Statement by Miriam Weiss, Translator, Proofreader, and Essayist
I am proud to add my voice to counter lies that a small group of individuals have put forth on the web. I comment here on some of them—first, on the lie that Eli Siegel “demand[ed] to be worshipped and robb[ed] people of their individuality.” I can't think of any greater falsehood. The thing that Eli Siegel stood for with passion—and I saw this with my own eyes from 1975 as his student in the classes he taught—was justice to reality; respect for people, facts, objects, ideas. The respect I have for Eli Siegel arises from and is in direct proportion to the respect Aesthetic Realism has encouraged me to have for so much else. Through my study I have come to know and honestly value hundreds of people who have enriched humanity in the fields of philosophy, literature, science, poetry, drama, religion, and more. One of the most notable things that a person comes away with after hearing any of the thousands of talks Mr. Siegel gave, was how entire was his desire not to miss the goodness in any person or thing.
As a teenager, it mattered very much to me to stand up for justice to people in the social field, but I never felt I was wholehearted and this made me feel unsure of myself. In Aesthetic Realism I met something that stood for justice across the board—not only in one field, but as to everything! Economic justice for people was not separate, I learned, from justice to an everyday object that I could be careless about, justice to words, or justice to the thoughts of a member of my family. “This is the real thing!” I felt to myself, and 35 years of study has only confirmed this.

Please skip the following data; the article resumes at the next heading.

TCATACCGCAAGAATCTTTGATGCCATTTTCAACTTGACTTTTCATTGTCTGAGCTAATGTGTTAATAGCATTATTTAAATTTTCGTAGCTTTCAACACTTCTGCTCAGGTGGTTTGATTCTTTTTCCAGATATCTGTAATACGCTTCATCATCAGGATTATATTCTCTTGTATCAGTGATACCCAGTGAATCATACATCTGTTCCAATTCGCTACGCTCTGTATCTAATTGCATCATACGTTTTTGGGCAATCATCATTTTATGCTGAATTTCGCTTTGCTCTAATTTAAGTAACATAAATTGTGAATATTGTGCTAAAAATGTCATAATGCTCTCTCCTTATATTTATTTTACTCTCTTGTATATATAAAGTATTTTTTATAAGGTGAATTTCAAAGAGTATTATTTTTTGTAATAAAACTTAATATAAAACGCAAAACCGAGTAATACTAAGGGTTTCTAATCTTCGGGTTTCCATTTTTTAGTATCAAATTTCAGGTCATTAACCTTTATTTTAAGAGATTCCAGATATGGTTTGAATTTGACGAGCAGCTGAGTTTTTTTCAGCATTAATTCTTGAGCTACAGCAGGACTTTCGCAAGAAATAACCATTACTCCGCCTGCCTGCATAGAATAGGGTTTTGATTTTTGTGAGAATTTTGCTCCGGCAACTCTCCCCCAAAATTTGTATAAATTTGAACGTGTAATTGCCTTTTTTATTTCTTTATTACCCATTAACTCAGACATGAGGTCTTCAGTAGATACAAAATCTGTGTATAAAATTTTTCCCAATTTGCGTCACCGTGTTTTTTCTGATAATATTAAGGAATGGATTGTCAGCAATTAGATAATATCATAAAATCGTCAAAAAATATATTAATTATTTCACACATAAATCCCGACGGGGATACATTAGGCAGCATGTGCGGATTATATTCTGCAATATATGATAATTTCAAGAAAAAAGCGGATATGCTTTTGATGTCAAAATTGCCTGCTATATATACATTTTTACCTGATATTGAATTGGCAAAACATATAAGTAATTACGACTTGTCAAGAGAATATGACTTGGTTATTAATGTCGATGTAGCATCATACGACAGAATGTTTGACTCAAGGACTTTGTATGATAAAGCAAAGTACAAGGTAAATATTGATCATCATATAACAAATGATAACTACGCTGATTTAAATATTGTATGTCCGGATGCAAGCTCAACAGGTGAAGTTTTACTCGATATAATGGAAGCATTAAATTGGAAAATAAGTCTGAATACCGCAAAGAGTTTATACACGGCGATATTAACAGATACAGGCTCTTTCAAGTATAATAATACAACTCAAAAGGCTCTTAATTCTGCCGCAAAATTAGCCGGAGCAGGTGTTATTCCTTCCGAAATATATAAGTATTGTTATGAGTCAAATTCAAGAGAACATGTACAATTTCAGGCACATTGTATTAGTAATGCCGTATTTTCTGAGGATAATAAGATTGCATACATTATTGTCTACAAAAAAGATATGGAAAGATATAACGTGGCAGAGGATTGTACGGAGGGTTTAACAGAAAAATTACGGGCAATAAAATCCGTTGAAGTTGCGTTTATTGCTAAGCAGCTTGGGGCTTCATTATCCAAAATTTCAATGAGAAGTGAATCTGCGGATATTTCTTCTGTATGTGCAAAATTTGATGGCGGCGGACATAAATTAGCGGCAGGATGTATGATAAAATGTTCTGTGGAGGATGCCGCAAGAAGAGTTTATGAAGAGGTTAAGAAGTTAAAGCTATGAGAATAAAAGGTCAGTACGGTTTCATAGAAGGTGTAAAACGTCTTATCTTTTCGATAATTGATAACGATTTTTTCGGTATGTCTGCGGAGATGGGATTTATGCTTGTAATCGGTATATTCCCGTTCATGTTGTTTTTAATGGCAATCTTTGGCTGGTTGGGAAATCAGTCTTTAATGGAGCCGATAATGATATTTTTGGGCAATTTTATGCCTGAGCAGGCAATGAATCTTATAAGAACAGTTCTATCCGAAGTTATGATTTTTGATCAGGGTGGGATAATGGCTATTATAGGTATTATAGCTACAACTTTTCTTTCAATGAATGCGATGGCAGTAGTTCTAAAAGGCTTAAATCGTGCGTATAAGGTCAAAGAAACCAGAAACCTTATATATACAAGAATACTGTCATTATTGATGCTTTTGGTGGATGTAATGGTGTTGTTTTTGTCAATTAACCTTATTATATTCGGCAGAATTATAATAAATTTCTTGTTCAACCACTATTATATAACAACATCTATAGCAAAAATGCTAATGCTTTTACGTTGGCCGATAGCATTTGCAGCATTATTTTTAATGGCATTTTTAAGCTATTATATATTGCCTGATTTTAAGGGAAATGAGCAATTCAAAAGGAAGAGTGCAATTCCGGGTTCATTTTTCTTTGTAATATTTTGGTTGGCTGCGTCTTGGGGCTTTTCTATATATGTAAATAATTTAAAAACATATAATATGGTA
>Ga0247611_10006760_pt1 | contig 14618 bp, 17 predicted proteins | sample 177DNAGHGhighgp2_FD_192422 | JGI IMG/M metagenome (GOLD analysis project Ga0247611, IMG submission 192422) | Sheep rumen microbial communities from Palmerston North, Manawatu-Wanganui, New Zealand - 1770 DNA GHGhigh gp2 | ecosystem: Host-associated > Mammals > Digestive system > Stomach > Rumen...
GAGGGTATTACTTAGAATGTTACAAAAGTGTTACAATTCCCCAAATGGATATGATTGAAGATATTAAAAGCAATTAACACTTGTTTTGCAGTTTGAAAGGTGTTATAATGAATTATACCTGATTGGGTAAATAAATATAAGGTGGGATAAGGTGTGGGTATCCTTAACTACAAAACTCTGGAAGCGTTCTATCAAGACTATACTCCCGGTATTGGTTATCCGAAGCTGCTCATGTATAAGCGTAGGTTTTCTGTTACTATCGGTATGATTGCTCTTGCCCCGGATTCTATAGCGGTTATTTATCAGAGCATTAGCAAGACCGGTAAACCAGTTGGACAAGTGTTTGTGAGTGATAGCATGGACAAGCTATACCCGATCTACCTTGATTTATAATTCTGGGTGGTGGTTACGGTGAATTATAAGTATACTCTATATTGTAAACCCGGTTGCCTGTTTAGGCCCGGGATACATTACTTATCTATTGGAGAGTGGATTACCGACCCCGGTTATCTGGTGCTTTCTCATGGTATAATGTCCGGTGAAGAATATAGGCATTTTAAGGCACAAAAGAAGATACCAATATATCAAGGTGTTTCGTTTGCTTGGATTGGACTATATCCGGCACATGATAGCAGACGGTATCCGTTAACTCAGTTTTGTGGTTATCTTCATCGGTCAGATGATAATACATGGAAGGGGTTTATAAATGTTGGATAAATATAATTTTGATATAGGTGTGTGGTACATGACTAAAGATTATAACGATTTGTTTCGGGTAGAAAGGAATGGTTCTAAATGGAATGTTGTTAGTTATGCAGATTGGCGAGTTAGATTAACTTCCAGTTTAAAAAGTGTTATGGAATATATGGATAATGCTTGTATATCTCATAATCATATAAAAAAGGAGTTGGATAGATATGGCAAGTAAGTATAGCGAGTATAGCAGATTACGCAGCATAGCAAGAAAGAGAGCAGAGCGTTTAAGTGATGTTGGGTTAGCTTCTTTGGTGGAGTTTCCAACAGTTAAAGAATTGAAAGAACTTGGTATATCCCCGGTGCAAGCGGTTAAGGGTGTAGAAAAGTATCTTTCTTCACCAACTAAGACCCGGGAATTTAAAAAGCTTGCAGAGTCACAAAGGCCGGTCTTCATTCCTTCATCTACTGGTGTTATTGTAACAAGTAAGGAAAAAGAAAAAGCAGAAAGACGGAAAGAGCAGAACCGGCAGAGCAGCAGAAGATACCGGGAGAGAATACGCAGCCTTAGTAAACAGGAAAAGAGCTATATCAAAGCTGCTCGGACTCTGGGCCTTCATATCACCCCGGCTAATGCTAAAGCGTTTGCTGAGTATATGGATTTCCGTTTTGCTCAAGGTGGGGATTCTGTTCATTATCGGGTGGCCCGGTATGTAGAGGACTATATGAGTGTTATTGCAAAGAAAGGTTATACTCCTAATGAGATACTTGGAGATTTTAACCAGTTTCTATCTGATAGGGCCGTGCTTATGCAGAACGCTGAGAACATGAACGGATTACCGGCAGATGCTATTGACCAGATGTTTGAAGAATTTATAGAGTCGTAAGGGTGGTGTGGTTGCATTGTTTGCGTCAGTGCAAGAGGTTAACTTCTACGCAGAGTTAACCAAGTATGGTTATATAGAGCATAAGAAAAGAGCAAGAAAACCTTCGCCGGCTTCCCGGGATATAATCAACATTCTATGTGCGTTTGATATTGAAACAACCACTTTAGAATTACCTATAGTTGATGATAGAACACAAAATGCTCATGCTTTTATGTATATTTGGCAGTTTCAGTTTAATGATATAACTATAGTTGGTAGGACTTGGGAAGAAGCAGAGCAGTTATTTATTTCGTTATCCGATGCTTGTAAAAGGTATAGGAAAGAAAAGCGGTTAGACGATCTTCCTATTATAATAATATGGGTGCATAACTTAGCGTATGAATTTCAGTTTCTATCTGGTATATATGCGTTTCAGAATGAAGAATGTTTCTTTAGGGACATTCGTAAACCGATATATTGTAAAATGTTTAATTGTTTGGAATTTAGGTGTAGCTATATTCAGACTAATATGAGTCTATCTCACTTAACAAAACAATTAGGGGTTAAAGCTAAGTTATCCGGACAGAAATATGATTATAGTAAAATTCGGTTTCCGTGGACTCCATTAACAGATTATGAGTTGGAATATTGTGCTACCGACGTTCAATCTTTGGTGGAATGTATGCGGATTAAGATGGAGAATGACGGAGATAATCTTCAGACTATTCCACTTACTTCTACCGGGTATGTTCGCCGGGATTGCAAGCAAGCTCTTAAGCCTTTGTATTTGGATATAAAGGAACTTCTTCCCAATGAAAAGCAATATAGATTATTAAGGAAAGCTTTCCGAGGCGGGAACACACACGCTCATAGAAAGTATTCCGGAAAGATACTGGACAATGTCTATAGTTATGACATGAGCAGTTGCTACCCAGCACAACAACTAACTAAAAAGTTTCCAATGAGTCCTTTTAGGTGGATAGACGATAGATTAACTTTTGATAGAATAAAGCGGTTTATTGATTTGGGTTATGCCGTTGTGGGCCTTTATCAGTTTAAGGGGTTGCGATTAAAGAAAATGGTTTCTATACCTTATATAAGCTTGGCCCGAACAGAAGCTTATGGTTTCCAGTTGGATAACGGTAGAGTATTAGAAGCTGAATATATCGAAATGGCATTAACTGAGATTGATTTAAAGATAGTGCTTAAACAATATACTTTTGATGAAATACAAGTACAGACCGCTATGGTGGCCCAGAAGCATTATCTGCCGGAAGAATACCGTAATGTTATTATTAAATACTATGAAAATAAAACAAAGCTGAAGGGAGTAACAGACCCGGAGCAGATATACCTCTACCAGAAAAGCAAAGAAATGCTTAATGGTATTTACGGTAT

Seeing how I became a more interested, kinder daughter, also more alive and confident under my skin, my mother wanted to find out what had such a good effect on me. She attended Aesthetic Realism public presentations and liked what she heard. She got new hope for her own life and decided to study Aesthetic Realism herself, which she continues to do now at age 85. My father, who died in 1985, though he didn't formally study Aesthetic Realism himself, encouraged us in our study and expressed in many ways how personally grateful he was for what we were learning. This is my answer to the utter falsehoods put forth that Aesthetic Realism breaks up families.
As to the absurd lie that a person loses his or her individuality through studying Aesthetic Realism, I personally blossomed through my Aesthetic Realism education, and possibilities of perception and expression in me came to life. I continue to study now in classes taught by Ellen Reiss because I want to be a wider, more informed and expressed individual than I already am. I resent anyone casting aspersions on my character and my intelligence about my own life. I equally resent the lies about the character and purpose of Ellen Reiss, which certain nameless individuals have had the temerity to concoct. I have had the good fortune to learn from Ms. Reiss beginning in 1973 when she was one of my consultants and what I saw then and now has been consistently: integrity, a love of knowledge, a passion about truth, great modesty and pride and also a tremendous sense of humor, all of which qualities people out to discredit Eli Siegel and Aesthetic Realism have to try and obliterate. As others have written on this website with detail, it is a pleasure to study in the classes she teaches for those wishing to teach Aesthetic Realism.